Touki Toussaint (23, RHP, ATL) – Climbing from double-A to the big leagues in 2018, Toussaint was even included on the post-season roster for Atlanta, pitching in two games. Unfortunately, the bugaboo that merits a “dicey” keeper league outlook was on display in those playoff appearances. When a scouting report on a pitcher says, “struggles repeating mechanics,” that is code for “can have trouble finding the strike zone at times." It is concerning that in a year in which Toussaint reportedly “took a big step forward” (with a 3.5 Ctl between AA & AAA), the biggest issue holding him back reared its head during his final 29 innings in the big leagues. He labored to a horrendous 6.5 walks per nine innings, before issuing four more free passes in three innings of post-season work. With a power curve and a splitter that are both effective weapons when he is ahead in the count, it will all come down to command of the fastball that allows him to use the full arsenal.  The top rankings Toussaint gets across much of the industry all seem to be counting on the fact that he will grow into this command. He is still young and very well might. Just be warned that such a development is not a given.

Sixto Sanchez (20, RHP, PHI) – Talent is not the issue here. Sanchez throws gas, and then pulls the string on a plus change-up like nobody’s business. The issue for keeper league owners at this stage is the near-term outlook with regard to health and durability. Sanchez was shelved in early June 2018 with inflammation in his throwing elbow (red flag Tommy John precursor). Though doctors deemed his injury not to be “serious,” he was shut down for a few weeks of rest. Curiously, Sanchez never stopped resting (bigger red flag TJ precursor). Sanchez finally resumed throwing in August, but never returned to the mound in game action. To top off a lost season, plans for Sanchez to make up for some lost time by getting in some work in the Arizona Fall League were scrapped when he developed “soreness in his collar bone.” (What the heck even is that?!?) Sum it all up and the smart keeper league money is to let another owner warehouse him until he is fully healthy and much closer to the majors.

Jon Duplantier (24, RHP, ARI) – Considered one of the game’s top pitching prospects skill-wise, Duplantier struggles with the most important ability of all—availability. In addition to a persistent hamstring problem that has nagged him as a professional, Duplantier has dealt with an alarming variation of arm-related issues. He missed his entire 2015 (sophomore) season at Rice University with a shoulder injury, though he avoided surgery. Then, he was shut down with elbow soreness shortly after being drafted in 2016. After a relatively healthy 2017, Duplantier was sidelined for almost two months with biceps tendinitis in mid-2018. He did manage to finish the season healthy, including six moderately successful starts in the Arizona Fall League. The upside is without question and he is getting reasonably close to the big leagues, making a mid-2019 debut within reach, but keeper league owners looking to invest in a durable rotation stabilizer are advised to shop elsewhere.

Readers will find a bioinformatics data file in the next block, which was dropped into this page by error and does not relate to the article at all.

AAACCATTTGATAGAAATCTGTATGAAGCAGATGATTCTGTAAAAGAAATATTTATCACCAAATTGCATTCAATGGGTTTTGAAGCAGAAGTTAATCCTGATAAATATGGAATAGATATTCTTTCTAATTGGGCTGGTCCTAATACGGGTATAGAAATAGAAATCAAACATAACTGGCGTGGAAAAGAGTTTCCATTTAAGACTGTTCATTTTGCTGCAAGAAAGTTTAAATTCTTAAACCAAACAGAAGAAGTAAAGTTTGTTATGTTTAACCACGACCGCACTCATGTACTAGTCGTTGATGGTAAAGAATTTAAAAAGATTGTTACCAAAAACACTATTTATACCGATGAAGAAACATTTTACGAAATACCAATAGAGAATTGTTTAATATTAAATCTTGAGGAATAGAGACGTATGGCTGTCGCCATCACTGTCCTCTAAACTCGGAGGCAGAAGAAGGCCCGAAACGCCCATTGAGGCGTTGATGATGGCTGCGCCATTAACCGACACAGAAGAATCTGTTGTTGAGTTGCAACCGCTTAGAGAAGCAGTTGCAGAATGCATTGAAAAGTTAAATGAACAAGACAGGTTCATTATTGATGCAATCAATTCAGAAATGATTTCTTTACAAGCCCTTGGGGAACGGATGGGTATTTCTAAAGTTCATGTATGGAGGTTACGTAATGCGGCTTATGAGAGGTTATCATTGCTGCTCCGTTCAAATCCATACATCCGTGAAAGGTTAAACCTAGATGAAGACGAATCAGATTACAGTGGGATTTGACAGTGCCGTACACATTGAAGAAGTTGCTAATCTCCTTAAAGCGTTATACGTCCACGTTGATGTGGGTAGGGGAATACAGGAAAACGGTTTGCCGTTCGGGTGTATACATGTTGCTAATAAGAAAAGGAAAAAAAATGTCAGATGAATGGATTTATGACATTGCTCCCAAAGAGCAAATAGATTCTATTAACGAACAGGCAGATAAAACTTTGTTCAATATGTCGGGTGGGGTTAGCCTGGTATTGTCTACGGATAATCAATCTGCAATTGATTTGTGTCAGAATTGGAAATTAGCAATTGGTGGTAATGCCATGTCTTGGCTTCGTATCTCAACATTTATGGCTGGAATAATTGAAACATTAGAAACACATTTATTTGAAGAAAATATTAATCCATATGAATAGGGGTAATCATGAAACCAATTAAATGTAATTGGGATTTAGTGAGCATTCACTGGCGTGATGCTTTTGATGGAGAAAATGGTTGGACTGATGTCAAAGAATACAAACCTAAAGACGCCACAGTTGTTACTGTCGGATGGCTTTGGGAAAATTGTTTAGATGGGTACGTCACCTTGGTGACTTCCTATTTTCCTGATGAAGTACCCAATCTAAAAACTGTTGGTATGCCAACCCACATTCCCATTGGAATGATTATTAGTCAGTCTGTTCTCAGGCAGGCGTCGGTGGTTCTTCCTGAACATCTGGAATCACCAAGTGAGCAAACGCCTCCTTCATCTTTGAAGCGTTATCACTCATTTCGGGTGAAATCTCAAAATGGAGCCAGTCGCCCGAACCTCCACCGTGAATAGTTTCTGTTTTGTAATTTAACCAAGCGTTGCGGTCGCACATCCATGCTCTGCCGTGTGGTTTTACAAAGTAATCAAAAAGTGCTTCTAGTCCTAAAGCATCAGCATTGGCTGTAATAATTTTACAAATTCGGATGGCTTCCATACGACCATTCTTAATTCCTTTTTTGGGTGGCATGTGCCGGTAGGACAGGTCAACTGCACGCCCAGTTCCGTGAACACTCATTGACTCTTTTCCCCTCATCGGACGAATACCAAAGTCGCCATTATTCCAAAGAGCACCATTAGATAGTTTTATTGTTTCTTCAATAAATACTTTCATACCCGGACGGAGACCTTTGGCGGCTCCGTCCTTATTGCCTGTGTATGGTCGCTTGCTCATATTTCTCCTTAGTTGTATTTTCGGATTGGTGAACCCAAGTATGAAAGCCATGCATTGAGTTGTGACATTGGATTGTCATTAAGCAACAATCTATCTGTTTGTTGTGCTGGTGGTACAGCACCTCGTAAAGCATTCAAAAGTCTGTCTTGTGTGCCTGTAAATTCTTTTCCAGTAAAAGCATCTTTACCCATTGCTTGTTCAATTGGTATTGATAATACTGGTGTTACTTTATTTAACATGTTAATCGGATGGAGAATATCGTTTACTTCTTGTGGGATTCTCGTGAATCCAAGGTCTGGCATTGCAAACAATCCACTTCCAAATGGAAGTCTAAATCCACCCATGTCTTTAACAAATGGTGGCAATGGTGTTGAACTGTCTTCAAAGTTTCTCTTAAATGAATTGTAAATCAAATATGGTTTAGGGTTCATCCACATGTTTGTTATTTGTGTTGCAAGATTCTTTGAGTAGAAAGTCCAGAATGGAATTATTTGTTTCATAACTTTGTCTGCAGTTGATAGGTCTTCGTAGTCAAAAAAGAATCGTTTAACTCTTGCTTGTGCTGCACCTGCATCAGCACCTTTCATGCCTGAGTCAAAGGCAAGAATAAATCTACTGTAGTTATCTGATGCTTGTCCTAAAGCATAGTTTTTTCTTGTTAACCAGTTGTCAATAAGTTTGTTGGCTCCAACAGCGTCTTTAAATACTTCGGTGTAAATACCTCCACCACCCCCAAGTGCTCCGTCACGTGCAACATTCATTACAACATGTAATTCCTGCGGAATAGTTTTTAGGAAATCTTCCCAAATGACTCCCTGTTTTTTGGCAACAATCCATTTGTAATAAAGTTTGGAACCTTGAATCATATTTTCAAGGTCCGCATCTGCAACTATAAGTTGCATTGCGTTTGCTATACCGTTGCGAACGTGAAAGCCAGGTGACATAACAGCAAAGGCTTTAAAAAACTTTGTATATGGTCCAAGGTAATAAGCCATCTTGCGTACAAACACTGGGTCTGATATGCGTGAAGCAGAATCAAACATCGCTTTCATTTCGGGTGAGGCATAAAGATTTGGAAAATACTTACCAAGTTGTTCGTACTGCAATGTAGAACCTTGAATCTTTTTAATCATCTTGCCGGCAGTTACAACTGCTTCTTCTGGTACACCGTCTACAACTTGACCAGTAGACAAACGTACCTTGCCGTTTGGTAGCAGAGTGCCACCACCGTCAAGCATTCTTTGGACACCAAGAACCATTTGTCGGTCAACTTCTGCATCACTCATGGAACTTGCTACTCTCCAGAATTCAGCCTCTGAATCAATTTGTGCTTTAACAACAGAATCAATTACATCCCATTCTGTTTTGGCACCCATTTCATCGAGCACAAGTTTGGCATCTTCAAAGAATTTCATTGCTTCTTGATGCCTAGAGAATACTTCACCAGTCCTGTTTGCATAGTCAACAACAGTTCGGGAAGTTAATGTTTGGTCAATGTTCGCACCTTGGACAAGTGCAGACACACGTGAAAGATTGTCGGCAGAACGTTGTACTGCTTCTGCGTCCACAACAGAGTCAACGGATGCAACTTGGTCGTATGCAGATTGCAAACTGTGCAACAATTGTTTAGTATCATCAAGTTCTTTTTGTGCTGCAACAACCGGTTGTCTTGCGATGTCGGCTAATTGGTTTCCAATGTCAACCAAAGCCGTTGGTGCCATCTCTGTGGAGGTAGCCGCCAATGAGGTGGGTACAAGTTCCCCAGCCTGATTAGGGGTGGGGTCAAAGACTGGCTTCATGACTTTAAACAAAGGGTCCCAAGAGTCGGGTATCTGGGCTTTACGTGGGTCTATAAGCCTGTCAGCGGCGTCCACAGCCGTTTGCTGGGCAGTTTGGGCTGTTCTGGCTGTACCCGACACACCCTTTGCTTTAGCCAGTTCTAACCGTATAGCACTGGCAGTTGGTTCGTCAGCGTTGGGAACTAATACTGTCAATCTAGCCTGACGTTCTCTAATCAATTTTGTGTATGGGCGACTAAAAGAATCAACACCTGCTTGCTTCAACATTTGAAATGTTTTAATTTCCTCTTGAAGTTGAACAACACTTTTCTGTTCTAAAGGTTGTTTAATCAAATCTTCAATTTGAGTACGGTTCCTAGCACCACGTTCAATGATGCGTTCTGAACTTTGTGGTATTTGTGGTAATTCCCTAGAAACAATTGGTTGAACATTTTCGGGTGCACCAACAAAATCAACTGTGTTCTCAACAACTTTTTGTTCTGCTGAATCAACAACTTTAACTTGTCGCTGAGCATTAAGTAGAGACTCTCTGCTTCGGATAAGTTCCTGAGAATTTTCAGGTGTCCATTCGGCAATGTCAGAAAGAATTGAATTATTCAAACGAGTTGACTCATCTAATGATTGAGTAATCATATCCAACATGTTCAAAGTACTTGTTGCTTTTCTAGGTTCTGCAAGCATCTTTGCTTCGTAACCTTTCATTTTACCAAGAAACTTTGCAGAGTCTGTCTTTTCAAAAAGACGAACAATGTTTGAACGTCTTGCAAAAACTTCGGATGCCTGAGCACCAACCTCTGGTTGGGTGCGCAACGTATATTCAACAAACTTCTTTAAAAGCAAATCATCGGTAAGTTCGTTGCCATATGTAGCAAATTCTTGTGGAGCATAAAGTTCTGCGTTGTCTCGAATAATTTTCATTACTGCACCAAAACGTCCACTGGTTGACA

Matt Strahm* (24, LHP, SD) – Considered by many to be the Royals top prospect prior to the 2017 season, Strahm was stolen by the Padres in a mid-season multi-player swap shortly after he suffered a season-ending torn patellar tendon in his left knee. The lengthy injury rehab forced Strahm to miss the first month of the season and led San Diego to use him out of the bullpen exclusively in 2018. Now healthy again, with a full off-season to workout and prepare, Strahm intends to come to camp competing for a spot in the starting rotation. He features a solid four-pitch mix that plays up in a starting role. While Strahm has had issues with walks, it is interesting to note that the two seasons (2015-16) in which he has primarily been a starter, his control and command have both been very good. Even in the big leagues in limited spot starting opportunities in 2017-18, Strahm’s peripherals played up when he got the ball first. This could be a sign that when he lets his plus stuff naturally work in longer outings, as opposed to more of a max-effort approach associated with shorter-type relief work, he is more effective. If nothing else, he has proven himself to be a solid source of production out of the bullpen with the potential for more if he captures a starting role in the spring. Strahm is a prime end-game speculative play.

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  For more information about the terms used in this article, see our Glossary Primer.